I like to have big gas kilometers and help in the environment at the same time. Why is it so hard? I thought huge tax incentives would be needed for anyone who would buy a hybrid car to get the idea and the hybrid vehicle would be the mainstream. But then I did a Google search for the "hidden costs of hybrid cars" and learned. Hybrid cars have incredibly long lifetime of vehicle life, but many people experience battery problems before comparing the 100,000 mile signal to just the cost of replacing lithium, up to $ 6,500.
I'm driving 500 miles a week for the job. For $ 4 a gallon and 25 mpg, it's $ 80 a week, or $ 4000 a year. But I'm driving an old POC Nissan that I'm paying for and paying $ 400 a year to secure it. A math. Even though I doubled the gas mileage and saved $ 2,000 a year if I had to replace the $ 6,500 battery for 100,000 miles and spend $ 6,500, I only spent $ 1,500 in the 4 years, which is 100,000 miles. I would pay far more than the extra insurance costs for the new vehicle, not to mention the added depreciation of the new hybrid vehicle.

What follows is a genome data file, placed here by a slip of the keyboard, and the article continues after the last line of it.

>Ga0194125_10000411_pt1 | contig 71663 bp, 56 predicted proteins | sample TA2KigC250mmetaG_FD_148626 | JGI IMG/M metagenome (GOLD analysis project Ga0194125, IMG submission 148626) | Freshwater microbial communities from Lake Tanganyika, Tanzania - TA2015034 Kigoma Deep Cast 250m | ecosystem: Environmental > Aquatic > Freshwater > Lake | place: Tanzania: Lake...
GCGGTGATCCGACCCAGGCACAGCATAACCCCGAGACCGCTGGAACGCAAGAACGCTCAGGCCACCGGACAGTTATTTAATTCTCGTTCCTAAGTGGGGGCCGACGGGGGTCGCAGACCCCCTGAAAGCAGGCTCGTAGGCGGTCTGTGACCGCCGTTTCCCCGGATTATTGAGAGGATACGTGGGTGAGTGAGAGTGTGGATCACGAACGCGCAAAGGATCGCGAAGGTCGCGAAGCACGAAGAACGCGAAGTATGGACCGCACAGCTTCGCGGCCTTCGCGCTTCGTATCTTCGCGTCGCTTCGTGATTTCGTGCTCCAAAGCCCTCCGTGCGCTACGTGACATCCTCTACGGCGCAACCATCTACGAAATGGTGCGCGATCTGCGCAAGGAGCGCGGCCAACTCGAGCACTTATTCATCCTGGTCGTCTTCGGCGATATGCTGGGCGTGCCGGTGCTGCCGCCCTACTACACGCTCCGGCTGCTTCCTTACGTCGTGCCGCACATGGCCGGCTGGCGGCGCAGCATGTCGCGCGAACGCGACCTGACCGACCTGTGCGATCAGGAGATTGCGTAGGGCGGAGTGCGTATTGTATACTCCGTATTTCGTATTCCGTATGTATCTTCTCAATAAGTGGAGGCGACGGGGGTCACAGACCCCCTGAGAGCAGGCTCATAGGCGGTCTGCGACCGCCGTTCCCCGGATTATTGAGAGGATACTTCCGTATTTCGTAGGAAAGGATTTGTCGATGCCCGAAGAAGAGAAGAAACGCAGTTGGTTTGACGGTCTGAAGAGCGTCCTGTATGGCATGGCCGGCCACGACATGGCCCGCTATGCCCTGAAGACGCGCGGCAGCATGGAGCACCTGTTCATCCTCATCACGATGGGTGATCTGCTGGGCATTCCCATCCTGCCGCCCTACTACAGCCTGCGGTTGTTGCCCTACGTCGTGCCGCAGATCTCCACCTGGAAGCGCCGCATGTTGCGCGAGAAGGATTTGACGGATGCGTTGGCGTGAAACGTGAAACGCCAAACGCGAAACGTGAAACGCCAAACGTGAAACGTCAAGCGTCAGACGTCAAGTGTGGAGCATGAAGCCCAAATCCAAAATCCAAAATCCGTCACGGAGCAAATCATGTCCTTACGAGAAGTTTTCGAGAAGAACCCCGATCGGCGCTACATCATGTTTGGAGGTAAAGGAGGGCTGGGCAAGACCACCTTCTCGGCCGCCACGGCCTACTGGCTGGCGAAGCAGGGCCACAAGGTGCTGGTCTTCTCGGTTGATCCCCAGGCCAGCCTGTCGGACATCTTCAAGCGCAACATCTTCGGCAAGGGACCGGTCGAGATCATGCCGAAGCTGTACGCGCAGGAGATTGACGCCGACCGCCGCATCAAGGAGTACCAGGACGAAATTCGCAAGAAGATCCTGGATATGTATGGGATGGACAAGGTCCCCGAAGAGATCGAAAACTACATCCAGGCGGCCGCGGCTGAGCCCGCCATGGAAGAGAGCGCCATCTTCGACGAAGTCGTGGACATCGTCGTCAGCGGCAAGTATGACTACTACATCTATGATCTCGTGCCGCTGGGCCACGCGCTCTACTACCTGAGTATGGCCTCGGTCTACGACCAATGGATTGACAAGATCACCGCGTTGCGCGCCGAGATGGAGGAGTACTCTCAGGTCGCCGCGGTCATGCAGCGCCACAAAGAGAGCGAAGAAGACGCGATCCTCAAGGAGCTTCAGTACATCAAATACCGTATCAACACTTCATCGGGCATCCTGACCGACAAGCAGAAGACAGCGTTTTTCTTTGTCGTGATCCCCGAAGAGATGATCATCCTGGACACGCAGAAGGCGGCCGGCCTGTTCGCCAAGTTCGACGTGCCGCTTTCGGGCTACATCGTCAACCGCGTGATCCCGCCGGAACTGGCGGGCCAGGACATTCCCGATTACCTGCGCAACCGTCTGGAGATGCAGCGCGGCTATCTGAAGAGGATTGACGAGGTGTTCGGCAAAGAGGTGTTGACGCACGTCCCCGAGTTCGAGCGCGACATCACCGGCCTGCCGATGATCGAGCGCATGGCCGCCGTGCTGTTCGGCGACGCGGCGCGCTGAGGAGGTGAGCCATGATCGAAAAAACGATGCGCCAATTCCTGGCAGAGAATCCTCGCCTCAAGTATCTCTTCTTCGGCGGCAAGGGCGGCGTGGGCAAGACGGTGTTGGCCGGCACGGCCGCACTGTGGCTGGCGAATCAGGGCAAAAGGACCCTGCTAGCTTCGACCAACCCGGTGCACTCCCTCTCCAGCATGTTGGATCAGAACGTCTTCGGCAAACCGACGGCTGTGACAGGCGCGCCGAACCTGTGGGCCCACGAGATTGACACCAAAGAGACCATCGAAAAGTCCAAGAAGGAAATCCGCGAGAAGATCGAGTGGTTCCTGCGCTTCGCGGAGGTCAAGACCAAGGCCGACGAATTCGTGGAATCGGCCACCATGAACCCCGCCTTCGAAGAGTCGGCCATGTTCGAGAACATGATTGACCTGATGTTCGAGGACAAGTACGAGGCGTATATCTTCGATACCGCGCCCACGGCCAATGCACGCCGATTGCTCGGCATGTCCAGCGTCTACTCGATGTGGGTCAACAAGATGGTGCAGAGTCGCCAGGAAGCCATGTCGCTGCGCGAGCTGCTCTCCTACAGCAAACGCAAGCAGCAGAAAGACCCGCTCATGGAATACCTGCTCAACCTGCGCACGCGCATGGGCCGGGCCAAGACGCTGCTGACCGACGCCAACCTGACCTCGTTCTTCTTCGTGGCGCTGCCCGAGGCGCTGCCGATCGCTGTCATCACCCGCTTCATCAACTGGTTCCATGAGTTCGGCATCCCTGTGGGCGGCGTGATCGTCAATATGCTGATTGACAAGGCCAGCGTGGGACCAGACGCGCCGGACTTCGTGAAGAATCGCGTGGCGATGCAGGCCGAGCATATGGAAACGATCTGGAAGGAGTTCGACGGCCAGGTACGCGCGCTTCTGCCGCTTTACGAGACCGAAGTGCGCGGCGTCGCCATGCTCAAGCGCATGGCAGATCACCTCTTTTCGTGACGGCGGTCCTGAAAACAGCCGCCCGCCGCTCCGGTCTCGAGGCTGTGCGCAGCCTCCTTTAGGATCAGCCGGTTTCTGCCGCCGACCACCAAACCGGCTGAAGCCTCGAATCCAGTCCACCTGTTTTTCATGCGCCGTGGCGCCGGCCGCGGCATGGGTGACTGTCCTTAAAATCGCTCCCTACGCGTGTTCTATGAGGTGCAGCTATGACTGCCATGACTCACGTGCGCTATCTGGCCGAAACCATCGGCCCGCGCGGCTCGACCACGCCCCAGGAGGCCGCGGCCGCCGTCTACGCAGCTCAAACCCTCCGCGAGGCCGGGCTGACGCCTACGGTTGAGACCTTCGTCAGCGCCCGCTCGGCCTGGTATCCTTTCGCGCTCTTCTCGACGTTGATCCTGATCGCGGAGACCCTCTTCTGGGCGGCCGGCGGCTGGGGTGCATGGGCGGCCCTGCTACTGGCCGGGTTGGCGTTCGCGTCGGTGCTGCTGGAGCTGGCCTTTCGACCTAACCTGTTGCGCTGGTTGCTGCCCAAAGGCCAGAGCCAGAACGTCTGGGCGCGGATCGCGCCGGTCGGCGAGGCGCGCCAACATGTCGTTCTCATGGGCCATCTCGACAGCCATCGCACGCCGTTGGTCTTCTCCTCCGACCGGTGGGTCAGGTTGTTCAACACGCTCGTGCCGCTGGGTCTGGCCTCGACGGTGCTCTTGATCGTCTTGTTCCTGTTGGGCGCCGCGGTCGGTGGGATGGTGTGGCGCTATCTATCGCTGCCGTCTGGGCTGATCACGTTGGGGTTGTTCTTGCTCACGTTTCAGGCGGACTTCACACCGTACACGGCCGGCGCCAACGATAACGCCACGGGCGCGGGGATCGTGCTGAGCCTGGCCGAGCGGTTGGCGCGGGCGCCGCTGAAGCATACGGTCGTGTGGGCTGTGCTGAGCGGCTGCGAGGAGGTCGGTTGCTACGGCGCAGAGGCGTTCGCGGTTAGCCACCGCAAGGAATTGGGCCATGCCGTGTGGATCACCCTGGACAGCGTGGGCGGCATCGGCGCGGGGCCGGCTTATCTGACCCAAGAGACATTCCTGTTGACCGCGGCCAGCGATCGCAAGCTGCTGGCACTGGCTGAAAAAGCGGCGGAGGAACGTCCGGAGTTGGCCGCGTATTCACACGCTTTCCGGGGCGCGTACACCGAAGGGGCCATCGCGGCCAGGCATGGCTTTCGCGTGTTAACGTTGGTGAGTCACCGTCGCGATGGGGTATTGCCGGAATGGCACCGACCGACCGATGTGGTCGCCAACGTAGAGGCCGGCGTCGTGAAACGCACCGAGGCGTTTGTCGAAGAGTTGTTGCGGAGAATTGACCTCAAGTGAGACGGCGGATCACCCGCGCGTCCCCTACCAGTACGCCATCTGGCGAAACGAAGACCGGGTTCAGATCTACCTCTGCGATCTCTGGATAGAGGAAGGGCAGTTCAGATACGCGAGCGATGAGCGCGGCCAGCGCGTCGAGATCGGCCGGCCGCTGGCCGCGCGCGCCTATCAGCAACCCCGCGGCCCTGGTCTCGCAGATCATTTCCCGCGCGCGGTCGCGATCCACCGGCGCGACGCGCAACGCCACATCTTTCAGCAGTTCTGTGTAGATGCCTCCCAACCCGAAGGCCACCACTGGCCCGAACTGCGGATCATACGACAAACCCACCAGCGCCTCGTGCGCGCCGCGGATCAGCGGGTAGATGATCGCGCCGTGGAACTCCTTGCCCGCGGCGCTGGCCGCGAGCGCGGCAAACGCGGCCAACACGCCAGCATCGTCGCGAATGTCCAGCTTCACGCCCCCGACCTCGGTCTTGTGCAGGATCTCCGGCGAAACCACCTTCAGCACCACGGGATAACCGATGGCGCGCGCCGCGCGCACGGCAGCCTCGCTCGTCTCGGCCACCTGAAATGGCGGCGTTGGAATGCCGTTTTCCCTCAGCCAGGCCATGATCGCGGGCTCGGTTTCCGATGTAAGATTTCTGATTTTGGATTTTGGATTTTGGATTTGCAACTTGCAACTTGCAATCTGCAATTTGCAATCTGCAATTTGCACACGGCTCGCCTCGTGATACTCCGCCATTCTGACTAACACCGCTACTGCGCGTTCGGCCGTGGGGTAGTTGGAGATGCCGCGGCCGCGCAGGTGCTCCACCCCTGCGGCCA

Why is it not easy to prevent gases and help the environment? If the government ever played a role, I believe that we need to provide incentives to reduce our dependence on foreign oil and prevent pollution.
What about the tax credit for hybrid cars?
Tax laws have changed so it's harder to take advantage of the incentive for a hybrid car. The full tax credit is available only for a limited time. If the manufacturer sells 60,000 hybrid vehicles, the tax credits will decrease over time until there is a zero tax credit. In other words, our government has basically taken away all the incentives to save gas and help the environment in hybrid cars.
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